| Peruvian Army
||No equivalent||No equivalent|
|Sergeant first class
Peru is expected to acquire between 120 and 170 tanks, Russian T-90S, US M1A1 Abrams, Spanish Leopard 2A4s, Chinese/Pakistani Al-Khalid-1, Chinese VT-4 and Dutch Leopard 2E6s, as well as Ukrainian T-64E and T-84 MBTs are under consideration. By September 2013, the Leopard 2A4/6 entries were disqualified due to logistical complexities. Current contenders are the Ukrainian T-84, Russian T-90S or T-80, and the American M1A1 Abrams. In late September 2013, the South Korean K2 Black Panther was entered in the competition. In October 2015, China offered the MBT-3000 ( VT-4) tank for the competition.
Russia is pushing for the sale of 110 BTR-80A armored personnel carriers to Peru. Peru is also looking to replace its SA-3 air defense systems. Peru has requested information from Russia about the BTR-80A and BMP-3.
The Peruvian Ministry of Defence has awarded a USD$67 million contract to General Dynamics Land Systems-Canada for 32 Light Armoured Vehicles (LAVs) for the Peruvian Marines. The contract was signed through the Canadian Commercial Corporation, a Crown corporation of the Government of Canada.
Heroes and PatronsEdit
- Patron of the Army: Francisco Bolognesi Cervantes
- Patron of the Infantry branch: Andrés A. Cáceres Dorregaray
- Patron of the Cavalry branch: Ramón Castilla y Marquezado
- Patron of the Artillery branch: José Joaquín Inclán Gonzáles Vigil
- Patron of the Engineering branch: Pedro Ruiz Gallo
- Patron of the Communications branch: José Olaya
- Patron of the Legal Service: Mariano Melgar
- Patron of the Health Service: José Casimiro Ulloa Bucello
- Patron of the War Material Service: Leoncio Prado Gutiérrez
- Patron of the Intendancy Service: Pedro Muñiz Sevilla
Anthem of the ArmyEdit
- Keltie, J.S., ed. The Stateman's Year Book: Statistical and Historical Annual of the States of the World for the Year 1900. New York: MacMillan, 1900. p 887. (Retrieved via Google Books 3/4/11.)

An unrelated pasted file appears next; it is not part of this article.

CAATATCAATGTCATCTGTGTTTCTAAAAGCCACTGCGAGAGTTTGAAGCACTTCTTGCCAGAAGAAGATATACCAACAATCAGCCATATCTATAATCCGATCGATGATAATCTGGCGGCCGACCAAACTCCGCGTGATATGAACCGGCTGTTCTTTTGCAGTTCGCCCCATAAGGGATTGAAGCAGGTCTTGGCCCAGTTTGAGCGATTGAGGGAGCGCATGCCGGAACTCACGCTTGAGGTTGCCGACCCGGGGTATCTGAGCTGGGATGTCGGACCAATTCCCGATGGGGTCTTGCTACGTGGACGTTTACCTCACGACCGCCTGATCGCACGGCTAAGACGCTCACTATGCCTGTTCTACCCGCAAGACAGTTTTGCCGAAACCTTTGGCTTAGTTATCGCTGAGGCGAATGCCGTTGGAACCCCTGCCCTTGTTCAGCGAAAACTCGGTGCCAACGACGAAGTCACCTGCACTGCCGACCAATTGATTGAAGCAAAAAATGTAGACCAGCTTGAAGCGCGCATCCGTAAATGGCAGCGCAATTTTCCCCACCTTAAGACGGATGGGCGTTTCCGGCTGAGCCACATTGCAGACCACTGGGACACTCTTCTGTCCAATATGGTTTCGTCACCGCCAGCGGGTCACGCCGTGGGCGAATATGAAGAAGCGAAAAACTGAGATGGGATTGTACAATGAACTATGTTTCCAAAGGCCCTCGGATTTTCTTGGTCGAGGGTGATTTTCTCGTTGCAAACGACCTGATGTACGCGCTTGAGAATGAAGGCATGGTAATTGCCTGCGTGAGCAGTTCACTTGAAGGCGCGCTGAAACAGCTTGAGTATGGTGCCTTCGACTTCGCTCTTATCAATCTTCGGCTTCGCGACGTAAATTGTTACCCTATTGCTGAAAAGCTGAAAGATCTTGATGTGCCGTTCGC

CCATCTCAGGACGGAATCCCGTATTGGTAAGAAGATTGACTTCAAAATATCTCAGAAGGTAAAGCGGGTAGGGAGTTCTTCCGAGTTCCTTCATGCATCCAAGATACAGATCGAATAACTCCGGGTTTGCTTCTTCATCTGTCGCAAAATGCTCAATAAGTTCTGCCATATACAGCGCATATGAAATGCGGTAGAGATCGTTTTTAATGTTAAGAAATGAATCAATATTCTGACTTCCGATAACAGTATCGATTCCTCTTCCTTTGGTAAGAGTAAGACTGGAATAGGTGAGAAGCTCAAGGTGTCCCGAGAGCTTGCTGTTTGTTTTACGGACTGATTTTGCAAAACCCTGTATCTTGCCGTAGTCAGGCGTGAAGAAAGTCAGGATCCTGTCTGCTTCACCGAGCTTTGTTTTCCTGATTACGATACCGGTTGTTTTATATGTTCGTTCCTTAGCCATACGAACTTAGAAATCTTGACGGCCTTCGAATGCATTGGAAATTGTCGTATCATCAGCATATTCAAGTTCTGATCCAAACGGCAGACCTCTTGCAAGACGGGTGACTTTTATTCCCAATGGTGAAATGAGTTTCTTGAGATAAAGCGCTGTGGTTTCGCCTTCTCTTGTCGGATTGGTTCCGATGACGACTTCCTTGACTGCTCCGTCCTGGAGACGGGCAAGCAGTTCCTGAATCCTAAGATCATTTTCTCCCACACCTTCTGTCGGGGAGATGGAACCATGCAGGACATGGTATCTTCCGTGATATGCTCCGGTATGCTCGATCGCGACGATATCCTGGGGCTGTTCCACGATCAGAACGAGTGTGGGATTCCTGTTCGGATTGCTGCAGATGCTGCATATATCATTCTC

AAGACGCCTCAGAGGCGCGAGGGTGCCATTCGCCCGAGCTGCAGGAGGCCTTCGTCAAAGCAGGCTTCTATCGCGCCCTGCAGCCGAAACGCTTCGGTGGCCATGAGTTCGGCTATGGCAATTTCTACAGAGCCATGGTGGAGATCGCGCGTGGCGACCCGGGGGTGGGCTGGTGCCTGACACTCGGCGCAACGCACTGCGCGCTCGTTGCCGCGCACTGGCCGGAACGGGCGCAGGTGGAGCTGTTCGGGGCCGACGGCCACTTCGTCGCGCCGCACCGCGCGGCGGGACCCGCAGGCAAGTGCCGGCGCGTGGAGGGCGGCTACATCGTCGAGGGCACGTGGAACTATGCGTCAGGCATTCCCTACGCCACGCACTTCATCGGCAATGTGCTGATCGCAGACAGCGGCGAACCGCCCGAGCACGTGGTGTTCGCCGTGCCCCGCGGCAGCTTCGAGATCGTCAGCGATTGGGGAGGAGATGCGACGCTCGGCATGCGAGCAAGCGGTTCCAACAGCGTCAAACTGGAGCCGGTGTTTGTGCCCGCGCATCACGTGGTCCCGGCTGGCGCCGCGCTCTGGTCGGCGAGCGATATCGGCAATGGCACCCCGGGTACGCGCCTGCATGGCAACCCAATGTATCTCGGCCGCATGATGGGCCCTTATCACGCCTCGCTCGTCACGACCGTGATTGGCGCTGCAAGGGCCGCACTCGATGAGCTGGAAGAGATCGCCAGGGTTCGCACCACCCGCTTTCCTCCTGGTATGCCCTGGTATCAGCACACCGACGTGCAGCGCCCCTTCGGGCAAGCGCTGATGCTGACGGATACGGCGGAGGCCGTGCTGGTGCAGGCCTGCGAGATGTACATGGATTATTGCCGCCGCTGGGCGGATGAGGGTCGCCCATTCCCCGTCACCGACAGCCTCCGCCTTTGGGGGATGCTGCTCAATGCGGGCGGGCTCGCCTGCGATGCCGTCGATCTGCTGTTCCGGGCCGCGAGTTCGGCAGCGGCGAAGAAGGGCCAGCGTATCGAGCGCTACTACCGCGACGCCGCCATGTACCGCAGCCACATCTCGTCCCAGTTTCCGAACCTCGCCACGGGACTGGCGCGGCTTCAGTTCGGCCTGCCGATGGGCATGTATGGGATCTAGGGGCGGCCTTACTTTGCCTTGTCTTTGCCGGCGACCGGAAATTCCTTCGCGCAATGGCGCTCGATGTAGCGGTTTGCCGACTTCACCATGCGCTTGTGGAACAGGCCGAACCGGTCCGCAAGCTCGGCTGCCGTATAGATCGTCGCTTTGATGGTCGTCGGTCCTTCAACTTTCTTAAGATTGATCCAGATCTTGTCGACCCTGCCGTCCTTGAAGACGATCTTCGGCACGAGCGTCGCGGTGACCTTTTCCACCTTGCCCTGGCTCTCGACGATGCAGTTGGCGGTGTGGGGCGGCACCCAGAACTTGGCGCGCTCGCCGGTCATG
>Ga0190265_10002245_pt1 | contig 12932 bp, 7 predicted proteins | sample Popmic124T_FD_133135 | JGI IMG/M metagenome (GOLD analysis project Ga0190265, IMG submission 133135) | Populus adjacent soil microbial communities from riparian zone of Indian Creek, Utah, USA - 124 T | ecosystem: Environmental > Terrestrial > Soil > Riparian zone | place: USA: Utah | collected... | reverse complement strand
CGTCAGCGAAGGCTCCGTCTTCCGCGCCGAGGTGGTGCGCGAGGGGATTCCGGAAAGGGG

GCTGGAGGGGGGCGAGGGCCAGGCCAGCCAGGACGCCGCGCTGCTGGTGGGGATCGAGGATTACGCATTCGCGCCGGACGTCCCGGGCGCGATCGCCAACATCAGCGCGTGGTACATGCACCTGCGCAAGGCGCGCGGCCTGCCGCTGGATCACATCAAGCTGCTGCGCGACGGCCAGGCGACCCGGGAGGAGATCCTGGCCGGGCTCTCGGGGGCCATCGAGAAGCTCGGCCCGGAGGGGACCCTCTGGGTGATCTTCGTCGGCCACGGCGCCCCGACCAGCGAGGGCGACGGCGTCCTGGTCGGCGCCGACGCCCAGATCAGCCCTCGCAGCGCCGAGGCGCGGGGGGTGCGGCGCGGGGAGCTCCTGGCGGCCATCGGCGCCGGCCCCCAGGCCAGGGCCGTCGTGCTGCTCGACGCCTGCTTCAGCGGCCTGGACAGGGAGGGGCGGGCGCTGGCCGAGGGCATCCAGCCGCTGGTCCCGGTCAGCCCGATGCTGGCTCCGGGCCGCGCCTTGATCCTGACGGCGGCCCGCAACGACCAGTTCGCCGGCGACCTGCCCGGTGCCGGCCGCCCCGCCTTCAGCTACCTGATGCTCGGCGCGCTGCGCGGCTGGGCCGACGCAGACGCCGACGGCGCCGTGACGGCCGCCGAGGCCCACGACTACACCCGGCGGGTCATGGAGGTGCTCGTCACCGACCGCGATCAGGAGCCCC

- Keltie 1900, p. 887. sfn error: no target: CITEREFKeltie1900 (help)
- "Archived copy". Archived from the original on 2007-09-27. Retrieved 2007-09-27.CS1 maint: archived copy as title (link), based on Supreme Decree DS No. 69 DE/SG of 2001.
- "Russia offers T-90S main battle tank to Peruvian Army". Archived from the original on 24 December 2014. Retrieved 24 December 2014.
- Peru; Future main battle tank projects lags on despite criticism Archived 2013-09-28 at the Wayback Machine – Dmilt.com, 2 September 2013
- Peru; Korean contender enters MBT competition Archived 2013-10-02 at the Wayback Machine – Dmilt.com, 30 September 2013
- China has offered its VT4 main battle tank to replace old T-55 of Peruvian army – Armyrecognition.com, 12 October 2015
- Russia to promote Pantsir-S1 air defense system to Brazil and T-90S main battle tank to Peru – Armyrecognition.com, 9 October 2013
- Peru; Army mulls BTR-80 and BMP-3 procurement Archived 2014-02-22 at the Wayback Machine – Dmilt.com, 5 February 2014
- Nathan Gain. "World Defence News: General Dynamics Awarded $67Mn by the Peruvian Ministry of Defence for Light Armoured Vehicles". Retrieved 24 December 2014.
- (in Spanish) Basadre, Jorge, Historia de la República del Perú. Editorial Universitaria, 1983.
- (in Spanish) Cobas, Efraín, Las Fuerzas Armadas Peruanas en el Siglo XXI. CESLA, 2003.
- Cruz, César, "Latin America Air Forces Survey – Peru". Air Forces Monthly 220: 77–78 (July 2006).
- International Institute for Strategic Studies, The Military Balance 2000–2001. IISS, 2000.
- (in Spanish) Mejía, Lewis and César Cruz, "La Aviación del Ejército del Perú".
Defensa 290: 42–48 (June 2002).
- (in Spanish) Ministerio de Defensa del Perú, Libro blanco de la defensa nacional.
- (in Spanish) Rial, Juan, Los militares tras el fin del régimen de Fujimori-Montesinos.
- (in Spanish) Tecnología Militar, N°1/2006 ISSN 0722-2904
- (in Spanish) Marchessini, Alejo, "Plan Bolognesi: Actualidad y Futuro del Ejército del Peru". Defensa 347 (March 2007).
- Aircraft information files Brightstar publishing File 344 sheet 4
|Wikimedia Commons has media related to Army of Peru.|